THE VERDICT: Overcooked is a game gambling on its local cooperative play, eschewing online entirely and adding what feels like a token single player. However, with the caveat that you should judge a game on what it is trying to do rather than demanding it to be an entirely different game, Overcooked manages to create an incredibly enjoyable and unique multiplayer experience. Finding a friend to play it with you before you play it is definitely recommended, and while you can certainly explore this game on your own and have a good enough time with it, you’re missing out on the delicious chaos of trying to work together in a video game kitchen just like you might in a real life restaurant… except with some insane and goofy complications to make it fun instead of a job.
And so, I give Overcooked: Special Edition for the Nintendo Switch…
A GREAT rating. Again, this rating comes with a qualifier. If you are playing Overcooked with a friend or friends, it can definitely be great, but the solo experience won’t match it and who you play it with may change your enjoyment of it. These are known issues with a multiplayer focused game, but since the actual controls and tasks of Overcooked aren’t too complicated, it is at least more accessible than some multiplayer games. Your ability to work together with other people is really the more important skill as you need to delegate tasks and know where to be and what to do at all times. I don’t believe it is too rare to find someone who will serve as a fine companion, especially if you aren’t going for getting three stars on every level. Once you’ve got someone to go on this cooking quest with you though, you’re going to be treated with plenty of content. This is a great game to get for people who want to play together in something quirky but challenging, and the Switch’s design may mean that you’ll be cooking with all kinds of people, allowing you to find a good match for going for the top scores.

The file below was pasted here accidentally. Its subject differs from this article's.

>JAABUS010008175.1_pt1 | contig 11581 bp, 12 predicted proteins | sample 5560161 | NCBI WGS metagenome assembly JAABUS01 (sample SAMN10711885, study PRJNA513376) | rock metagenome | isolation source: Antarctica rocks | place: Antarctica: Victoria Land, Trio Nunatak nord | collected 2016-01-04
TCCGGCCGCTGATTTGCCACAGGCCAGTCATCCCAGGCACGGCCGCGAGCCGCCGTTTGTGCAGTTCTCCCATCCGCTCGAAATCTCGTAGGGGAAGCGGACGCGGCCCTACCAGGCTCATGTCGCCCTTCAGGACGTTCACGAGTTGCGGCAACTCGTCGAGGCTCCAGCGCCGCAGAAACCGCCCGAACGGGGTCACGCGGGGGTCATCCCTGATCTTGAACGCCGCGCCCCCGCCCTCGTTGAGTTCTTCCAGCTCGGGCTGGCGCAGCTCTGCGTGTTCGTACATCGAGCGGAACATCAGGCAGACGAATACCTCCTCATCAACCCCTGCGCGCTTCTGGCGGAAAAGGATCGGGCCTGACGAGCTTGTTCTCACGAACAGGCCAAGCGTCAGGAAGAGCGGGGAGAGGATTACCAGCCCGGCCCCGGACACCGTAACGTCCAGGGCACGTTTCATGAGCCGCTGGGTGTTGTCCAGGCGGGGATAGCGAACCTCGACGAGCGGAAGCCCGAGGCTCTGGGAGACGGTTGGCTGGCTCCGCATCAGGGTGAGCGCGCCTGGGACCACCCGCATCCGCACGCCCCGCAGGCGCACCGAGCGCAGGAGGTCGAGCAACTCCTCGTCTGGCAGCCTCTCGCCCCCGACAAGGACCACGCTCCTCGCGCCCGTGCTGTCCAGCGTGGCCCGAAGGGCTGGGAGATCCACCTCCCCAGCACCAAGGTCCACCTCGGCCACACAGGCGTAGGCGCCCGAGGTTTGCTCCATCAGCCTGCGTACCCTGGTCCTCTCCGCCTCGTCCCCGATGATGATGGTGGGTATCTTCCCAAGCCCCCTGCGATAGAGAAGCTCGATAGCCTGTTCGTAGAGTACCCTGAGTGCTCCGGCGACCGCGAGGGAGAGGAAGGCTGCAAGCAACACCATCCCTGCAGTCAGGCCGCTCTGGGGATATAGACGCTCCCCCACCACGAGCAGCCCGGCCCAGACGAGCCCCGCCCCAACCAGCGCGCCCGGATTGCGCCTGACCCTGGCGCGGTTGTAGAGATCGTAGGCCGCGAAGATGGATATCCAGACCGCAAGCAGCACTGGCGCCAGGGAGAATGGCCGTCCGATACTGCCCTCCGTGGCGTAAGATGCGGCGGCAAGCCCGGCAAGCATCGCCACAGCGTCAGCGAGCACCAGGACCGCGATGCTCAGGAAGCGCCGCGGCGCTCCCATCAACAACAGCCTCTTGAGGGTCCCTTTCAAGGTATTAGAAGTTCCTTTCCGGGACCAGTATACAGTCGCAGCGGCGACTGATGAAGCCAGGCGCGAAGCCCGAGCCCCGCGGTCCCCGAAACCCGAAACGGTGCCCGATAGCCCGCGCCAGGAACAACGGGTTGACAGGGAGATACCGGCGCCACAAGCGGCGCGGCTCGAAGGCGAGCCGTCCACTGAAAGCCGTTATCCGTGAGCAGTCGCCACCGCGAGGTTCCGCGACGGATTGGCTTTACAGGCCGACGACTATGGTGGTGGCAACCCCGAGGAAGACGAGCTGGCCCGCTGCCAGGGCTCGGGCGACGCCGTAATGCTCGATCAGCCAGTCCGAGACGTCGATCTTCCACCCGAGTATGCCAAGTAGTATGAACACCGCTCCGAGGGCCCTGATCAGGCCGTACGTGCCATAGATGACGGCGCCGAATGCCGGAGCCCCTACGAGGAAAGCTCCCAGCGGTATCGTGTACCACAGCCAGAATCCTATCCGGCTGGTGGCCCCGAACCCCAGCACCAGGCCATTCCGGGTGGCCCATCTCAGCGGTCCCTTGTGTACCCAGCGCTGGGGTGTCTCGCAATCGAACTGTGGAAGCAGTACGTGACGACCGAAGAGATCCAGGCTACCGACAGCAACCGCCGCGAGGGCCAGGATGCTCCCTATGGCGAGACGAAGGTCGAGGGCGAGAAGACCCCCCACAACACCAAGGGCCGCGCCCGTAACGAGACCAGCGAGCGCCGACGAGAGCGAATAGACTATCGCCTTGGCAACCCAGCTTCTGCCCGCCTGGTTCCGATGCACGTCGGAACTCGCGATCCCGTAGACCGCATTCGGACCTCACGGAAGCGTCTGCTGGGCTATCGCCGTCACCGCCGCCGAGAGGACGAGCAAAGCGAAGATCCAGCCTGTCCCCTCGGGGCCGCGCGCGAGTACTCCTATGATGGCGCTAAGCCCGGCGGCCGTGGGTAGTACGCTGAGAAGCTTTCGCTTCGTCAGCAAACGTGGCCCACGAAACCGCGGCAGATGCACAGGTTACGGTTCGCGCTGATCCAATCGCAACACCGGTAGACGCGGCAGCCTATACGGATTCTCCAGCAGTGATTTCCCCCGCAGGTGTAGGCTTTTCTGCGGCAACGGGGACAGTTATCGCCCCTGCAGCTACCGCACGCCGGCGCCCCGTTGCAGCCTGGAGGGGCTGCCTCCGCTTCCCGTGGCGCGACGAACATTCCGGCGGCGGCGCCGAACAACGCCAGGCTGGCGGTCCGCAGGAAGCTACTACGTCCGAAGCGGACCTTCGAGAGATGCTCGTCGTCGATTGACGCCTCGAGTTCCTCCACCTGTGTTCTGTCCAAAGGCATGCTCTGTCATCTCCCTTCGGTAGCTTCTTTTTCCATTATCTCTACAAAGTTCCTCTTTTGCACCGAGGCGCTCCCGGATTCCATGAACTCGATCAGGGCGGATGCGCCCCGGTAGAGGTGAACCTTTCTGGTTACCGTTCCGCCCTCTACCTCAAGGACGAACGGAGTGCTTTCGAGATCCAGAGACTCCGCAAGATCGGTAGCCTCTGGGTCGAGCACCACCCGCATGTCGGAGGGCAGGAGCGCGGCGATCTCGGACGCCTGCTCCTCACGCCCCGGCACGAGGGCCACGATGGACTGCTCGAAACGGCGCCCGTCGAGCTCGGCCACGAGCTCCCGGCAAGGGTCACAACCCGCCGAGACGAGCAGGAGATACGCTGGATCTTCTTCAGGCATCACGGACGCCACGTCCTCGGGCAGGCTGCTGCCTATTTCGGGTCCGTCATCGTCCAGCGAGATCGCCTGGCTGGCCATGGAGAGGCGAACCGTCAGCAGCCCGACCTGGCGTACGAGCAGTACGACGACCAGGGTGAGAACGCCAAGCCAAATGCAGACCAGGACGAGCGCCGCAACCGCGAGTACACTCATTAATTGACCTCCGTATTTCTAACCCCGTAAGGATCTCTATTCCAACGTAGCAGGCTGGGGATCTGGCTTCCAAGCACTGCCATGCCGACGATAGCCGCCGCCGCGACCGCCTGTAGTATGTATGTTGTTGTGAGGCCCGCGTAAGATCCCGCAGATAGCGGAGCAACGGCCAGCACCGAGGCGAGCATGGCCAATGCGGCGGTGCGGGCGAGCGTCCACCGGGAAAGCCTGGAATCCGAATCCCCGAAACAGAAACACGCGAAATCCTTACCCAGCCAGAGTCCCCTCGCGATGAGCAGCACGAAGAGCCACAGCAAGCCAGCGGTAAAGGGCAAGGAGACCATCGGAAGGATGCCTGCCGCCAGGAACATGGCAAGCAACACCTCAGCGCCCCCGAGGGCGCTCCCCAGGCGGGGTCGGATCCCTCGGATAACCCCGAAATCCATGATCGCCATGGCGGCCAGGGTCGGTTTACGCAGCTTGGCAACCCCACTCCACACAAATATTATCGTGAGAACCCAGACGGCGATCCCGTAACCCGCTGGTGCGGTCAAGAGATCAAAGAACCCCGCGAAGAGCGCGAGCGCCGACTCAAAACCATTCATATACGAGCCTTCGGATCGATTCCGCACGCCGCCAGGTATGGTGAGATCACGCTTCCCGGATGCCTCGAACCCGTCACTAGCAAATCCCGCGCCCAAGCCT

Just like a fine dish, Overcooked won’t be for everyone, but for the people open to this kind of game, you’ll find a filling experience that still leaves you asking for seconds.